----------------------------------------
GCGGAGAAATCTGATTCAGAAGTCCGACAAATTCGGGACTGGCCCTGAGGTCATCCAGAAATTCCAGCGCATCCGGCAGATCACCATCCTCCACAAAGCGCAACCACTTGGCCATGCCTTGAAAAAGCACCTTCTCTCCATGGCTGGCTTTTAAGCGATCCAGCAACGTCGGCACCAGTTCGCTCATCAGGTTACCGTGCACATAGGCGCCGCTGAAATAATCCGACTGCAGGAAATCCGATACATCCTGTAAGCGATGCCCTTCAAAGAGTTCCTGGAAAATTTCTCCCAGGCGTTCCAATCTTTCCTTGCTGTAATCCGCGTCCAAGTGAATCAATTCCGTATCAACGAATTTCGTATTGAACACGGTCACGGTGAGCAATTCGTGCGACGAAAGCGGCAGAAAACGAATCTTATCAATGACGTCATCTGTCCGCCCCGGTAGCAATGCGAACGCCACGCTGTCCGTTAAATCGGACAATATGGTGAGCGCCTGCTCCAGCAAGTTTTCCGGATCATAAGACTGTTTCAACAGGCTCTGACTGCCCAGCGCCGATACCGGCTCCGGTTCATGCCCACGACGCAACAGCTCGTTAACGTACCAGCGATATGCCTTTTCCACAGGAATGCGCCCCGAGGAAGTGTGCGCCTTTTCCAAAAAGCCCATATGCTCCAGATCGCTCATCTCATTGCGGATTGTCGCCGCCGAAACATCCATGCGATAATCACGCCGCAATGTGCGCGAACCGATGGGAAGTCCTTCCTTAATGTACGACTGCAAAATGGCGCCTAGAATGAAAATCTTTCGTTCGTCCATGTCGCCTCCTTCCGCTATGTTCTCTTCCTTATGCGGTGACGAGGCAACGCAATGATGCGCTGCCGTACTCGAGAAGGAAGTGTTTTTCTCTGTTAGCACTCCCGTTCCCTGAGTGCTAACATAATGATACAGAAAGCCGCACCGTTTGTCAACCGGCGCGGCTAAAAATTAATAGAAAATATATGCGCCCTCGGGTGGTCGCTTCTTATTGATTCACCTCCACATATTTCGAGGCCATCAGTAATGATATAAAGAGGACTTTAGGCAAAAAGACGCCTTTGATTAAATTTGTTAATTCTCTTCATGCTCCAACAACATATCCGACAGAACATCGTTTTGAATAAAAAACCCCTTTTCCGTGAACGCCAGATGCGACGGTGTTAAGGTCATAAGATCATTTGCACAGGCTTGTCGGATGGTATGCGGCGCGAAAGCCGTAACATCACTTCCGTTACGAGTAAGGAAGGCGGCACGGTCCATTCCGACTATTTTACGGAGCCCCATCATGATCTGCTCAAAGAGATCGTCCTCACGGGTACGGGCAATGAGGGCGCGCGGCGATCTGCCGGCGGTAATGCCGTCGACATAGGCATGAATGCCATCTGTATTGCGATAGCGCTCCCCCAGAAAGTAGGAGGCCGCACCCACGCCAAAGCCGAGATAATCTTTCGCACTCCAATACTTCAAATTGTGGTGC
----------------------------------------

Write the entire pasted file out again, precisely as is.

GCGGAGAAATCTGATTCAGAAGTCCGACAAATTCGGGACTGGCCCTGAGGTCATCCAGAAATTCCAGCGCATCCGGCAGATCACCATCCTCCACAAAGCGCAACCACTTGGCCATGCCTTGAAAAAGCACCTTCTCTCCATGGCTGGCTTTTAAGCGATCCAGCAACGTCGGCACCAGTTCGCTCATCAGGTTACCGTGCACATAGGCGCCGCTGAAATAATCCGACTGCAGGAAATCCGATACATCCTGTAAGCGATGCCCTTCAAAGAGTTCCTGGAAAATTTCTCCCAGGCGTTCCAATCTTTCCTTGCTGTAATCCGCGTCCAAGTGAATCAATTCCGTATCAACGAATTTCGTATTGAACACGGTCACGGTGAGCAATTCGTGCGACGAAAGCGGCAGAAAACGAATCTTATCAATGACGTCATCTGTCCGCCCCGGTAGCAATGCGAACGCCACGCTGTCCGTTAAATCGGACAATATGGTGAGCGCCTGCTCCAGCAAGTTTTCCGGATCATAAGACTGTTTCAACAGGCTCTGACTGCCCAGCGCCGATACCGGCTCCGGTTCATGCCCACGACGCAACAGCTCGTTAACGTACCAGCGATATGCCTTTTCCACAGGAATGCGCCCCGAGGAAGTGTGCGCCTTTTCCAAAAAGCCCATATGCTCCAGATCGCTCATCTCATTGCGGATTGTCGCCGCCGAAACATCCATGCGATAATCACGCCGCAATGTGCGCGAACCGATGGGAAGTCCTTCCTTAATGTACGACTGCAAAATGGCGCCTAGAATGAAAATCTTTCGTTCGTCCATGTCGCCTCCTTCCGCTATGTTCTCTTCCTTATGCGGTGACGAGGCAACGCAATGATGCGCTGCCGTACTCGAGAAGGAAGTGTTTTTCTCTGTTAGCACTCCCGTTCCCTGAGTGCTAACATAATGATACAGAAAGCCGCACCGTTTGTCAACCGGCGCGGCTAAAAATTAATAGAAAATATATGCGCCCTCGGGTGGTCGCTTCTTATTGATTCACCTCCACATATTTCGAGGCCATCAGTAATGATATAAAGAGGACTTTAGGCAAAAAGACGCCTTTGATTAAATTTGTTAATTCTCTTCATGCTCCAACAACATATCCGACAGAACATCGTTTTGAATAAAAAACCCCTTTTCCGTGAACGCCAGATGCGACGGTGTTAAGGTCATAAGATCATTTGCACAGGCTTGTCGGATGGTATGCGGCGCGAAAGCCGTAACATCACTTCCGTTACGAGTAAGGAAGGCGGCACGGTCCATTCCGACTATTTTACGGAGCCCCATCATGATCTGCTCAAAGAGATCGTCCTCACGGGTACGGGCAATGAGGGCGCGCGGCGATCTGCCGGCGGTAATGCCGTCGACATAGGCATGAATGCCATCTGTATTGCGATAGCGCTCCCCCAGAAAGTAGGAGGCCGCACCCACGCCAAAGCCGAGATAATCTTTCGCACTCCAATACTTCAAATTGTGGTGC